American Sociological Association

Manhattan's Koreatown as a Transclave: The Emergence of a New Ethnic Enclave in a Global City

This article critically challenges scholarship on ethnic enclaves, from Chicago School scholars to the ethnic enclave debates of the 1980s and 1990s, and introduces a new type of ethnic enclave in an era of globalization: the “transclave.” By using Manhattan's Koreatown as a case study, I define transclave as a commercialized ethnic space that exists exclusively for consumption, leisure, and entertainment, differentiating itself from traditional ethnic enclaves that offer housing and jobs for newer immigrants. Instead, transclaves are spaces where transnational consumer culture and brands from sending nations are transferred to, negotiated with, and anchored in a geographic space in a global city, and shape the landscape of that space. Based on archival research, in‐depth interviews, and participant observation, this article investigates how and why Koreatown serves as an intersection of where Korea's political, economic, and sociocultural influences meet New York City's diverse cosmopolitan mosaic and tourism industry.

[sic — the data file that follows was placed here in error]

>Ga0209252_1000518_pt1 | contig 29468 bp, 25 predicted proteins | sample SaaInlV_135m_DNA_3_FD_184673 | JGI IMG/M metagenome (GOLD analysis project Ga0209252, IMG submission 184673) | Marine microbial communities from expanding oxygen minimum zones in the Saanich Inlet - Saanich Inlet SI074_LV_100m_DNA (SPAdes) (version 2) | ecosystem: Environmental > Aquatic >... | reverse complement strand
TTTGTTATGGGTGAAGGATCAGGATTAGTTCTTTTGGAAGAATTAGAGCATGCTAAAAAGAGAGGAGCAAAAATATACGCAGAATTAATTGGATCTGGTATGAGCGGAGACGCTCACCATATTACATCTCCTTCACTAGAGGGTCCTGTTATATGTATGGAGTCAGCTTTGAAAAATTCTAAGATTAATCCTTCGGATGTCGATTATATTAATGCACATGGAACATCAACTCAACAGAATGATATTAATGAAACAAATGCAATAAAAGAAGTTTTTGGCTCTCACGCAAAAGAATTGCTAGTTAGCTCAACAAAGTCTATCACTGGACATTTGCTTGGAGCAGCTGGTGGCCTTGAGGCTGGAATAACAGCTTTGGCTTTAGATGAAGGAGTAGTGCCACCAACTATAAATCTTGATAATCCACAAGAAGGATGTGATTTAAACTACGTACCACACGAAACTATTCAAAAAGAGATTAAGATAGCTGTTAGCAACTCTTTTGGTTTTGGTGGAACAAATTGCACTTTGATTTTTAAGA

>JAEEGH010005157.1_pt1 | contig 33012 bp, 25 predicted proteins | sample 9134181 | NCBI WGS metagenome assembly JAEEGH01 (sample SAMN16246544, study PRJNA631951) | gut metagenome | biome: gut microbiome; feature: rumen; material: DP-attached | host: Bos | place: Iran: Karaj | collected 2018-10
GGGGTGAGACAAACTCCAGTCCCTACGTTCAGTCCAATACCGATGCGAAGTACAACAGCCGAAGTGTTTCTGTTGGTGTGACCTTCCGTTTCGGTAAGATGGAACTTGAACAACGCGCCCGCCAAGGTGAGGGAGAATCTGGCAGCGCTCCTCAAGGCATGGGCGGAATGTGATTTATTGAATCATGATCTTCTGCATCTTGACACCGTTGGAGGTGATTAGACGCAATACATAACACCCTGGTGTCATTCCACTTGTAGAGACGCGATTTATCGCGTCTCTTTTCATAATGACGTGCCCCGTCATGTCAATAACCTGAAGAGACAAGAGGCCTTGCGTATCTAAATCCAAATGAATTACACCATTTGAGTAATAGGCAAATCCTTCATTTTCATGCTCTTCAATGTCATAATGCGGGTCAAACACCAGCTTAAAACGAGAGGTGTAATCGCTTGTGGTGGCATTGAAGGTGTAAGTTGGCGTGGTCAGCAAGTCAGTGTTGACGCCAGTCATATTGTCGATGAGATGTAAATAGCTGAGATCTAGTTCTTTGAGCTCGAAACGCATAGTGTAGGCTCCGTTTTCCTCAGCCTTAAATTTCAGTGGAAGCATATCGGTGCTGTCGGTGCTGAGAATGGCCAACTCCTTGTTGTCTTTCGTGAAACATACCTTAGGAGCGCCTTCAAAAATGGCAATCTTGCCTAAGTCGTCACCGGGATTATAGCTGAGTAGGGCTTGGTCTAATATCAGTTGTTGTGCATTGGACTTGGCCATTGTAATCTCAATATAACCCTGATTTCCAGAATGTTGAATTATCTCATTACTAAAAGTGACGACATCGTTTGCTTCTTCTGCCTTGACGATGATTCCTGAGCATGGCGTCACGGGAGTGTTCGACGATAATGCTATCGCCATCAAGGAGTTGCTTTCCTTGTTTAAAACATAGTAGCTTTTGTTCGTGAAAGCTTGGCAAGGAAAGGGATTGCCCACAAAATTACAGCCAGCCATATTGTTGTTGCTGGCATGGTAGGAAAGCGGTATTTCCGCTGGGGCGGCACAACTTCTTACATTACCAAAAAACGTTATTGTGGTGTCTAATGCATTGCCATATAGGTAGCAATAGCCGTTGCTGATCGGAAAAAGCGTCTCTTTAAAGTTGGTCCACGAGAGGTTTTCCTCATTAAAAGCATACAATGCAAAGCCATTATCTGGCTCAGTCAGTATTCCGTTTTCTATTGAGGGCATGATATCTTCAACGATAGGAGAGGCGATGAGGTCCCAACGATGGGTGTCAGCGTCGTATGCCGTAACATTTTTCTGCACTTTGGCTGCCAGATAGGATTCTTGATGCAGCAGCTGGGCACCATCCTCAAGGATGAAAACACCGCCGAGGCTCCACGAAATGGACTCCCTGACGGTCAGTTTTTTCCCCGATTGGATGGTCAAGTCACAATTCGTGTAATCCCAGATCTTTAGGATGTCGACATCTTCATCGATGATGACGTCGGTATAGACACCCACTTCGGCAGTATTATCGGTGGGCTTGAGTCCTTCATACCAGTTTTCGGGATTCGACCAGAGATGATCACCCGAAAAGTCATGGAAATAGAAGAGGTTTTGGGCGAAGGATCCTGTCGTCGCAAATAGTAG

Jinwon Kim





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